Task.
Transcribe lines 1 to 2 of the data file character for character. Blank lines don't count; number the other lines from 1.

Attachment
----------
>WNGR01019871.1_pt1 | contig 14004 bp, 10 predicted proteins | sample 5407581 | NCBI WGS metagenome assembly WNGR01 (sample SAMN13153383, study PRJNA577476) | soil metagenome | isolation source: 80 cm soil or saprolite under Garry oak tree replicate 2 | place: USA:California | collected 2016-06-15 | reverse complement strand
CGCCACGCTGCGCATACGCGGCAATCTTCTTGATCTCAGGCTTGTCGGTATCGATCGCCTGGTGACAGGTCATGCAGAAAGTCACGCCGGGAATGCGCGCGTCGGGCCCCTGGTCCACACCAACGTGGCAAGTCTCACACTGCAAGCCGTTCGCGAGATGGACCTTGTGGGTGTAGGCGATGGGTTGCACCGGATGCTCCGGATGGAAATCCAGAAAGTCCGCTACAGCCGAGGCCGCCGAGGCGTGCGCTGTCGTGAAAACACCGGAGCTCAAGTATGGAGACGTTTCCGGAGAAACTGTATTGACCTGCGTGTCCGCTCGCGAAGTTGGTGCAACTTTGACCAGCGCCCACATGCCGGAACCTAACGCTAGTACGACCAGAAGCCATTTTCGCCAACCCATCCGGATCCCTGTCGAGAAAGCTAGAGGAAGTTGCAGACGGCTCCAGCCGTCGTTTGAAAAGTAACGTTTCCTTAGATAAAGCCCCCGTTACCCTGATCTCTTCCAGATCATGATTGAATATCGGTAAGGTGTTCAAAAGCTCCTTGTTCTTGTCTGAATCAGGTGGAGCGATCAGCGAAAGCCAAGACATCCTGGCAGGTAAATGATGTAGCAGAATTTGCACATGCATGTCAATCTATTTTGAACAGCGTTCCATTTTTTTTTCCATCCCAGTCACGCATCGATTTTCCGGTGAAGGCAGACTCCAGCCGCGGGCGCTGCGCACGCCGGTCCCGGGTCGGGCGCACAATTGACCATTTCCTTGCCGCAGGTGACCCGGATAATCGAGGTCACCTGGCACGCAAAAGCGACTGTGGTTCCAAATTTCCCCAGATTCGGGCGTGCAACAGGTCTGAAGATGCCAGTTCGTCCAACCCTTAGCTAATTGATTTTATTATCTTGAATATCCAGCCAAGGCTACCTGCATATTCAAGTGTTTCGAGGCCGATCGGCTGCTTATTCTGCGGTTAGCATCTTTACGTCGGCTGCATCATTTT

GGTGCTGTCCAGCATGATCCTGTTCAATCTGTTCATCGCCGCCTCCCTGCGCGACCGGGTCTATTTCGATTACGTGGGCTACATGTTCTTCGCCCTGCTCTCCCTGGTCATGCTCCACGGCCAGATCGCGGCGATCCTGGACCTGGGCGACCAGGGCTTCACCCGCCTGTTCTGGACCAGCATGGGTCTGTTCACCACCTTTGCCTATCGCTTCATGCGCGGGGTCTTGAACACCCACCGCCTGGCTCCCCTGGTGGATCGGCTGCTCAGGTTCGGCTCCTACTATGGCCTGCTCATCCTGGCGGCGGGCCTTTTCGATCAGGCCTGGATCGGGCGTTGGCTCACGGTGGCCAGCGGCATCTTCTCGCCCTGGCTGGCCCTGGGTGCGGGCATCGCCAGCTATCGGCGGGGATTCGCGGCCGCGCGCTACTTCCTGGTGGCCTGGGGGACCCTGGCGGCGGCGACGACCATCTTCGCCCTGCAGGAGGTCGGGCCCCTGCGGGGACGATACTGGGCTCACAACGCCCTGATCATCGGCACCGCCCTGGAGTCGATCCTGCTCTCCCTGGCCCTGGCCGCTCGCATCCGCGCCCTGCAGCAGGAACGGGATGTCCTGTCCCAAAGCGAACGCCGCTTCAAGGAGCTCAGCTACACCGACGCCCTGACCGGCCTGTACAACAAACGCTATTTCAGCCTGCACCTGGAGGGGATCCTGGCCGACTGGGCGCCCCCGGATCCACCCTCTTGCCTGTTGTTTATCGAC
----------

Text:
>WNGR01019871.1_pt1 | contig 14004 bp, 10 predicted proteins | sample 5407581 | NCBI WGS metagenome assembly WNGR01 (sample SAMN13153383, study PRJNA577476) | soil metagenome | isolation source: 80 cm soil or saprolite under Garry oak tree replicate 2 | place: USA:California | collected 2016-06-15 | reverse complement strand
CGCCACGCTGCGCATACGCGGCAATCTTCTTGATCTCAGGCTTGTCGGTATCGATCGCCTGGTGACAGGTCATGCAGAAAGTCACGCCGGGAATGCGCGCGTCGGGCCCCTGGTCCACACCAACGTGGCAAGTCTCACACTGCAAGCCGTTCGCGAGATGGACCTTGTGGGTGTAGGCGATGGGTTGCACCGGATGCTCCGGATGGAAATCCAGAAAGTCCGCTACAGCCGAGGCCGCCGAGGCGTGCGCTGTCGTGAAAACACCGGAGCTCAAGTATGGAGACGTTTCCGGAGAAACTGTATTGACCTGCGTGTCCGCTCGCGAAGTTGGTGCAACTTTGACCAGCGCCCACATGCCGGAACCTAACGCTAGTACGACCAGAAGCCATTTTCGCCAACCCATCCGGATCCCTGTCGAGAAAGCTAGAGGAAGTTGCAGACGGCTCCAGCCGTCGTTTGAAAAGTAACGTTTCCTTAGATAAAGCCCCCGTTACCCTGATCTCTTCCAGATCATGATTGAATATCGGTAAGGTGTTCAAAAGCTCCTTGTTCTTGTCTGAATCAGGTGGAGCGATCAGCGAAAGCCAAGACATCCTGGCAGGTAAATGATGTAGCAGAATTTGCACATGCATGTCAATCTATTTTGAACAGCGTTCCATTTTTTTTTCCATCCCAGTCACGCATCGATTTTCCGGTGAAGGCAGACTCCAGCCGCGGGCGCTGCGCACGCCGGTCCCGGGTCGGGCGCACAATTGACCATTTCCTTGCCGCAGGTGACCCGGATAATCGAGGTCACCTGGCACGCAAAAGCGACTGTGGTTCCAAATTTCCCCAGATTCGGGCGTGCAACAGGTCTGAAGATGCCAGTTCGTCCAACCCTTAGCTAATTGATTTTATTATCTTGAATATCCAGCCAAGGCTACCTGCATATTCAAGTGTTTCGAGGCCGATCGGCTGCTTATTCTGCGGTTAGCATCTTTACGTCGGCTGCATCATTTT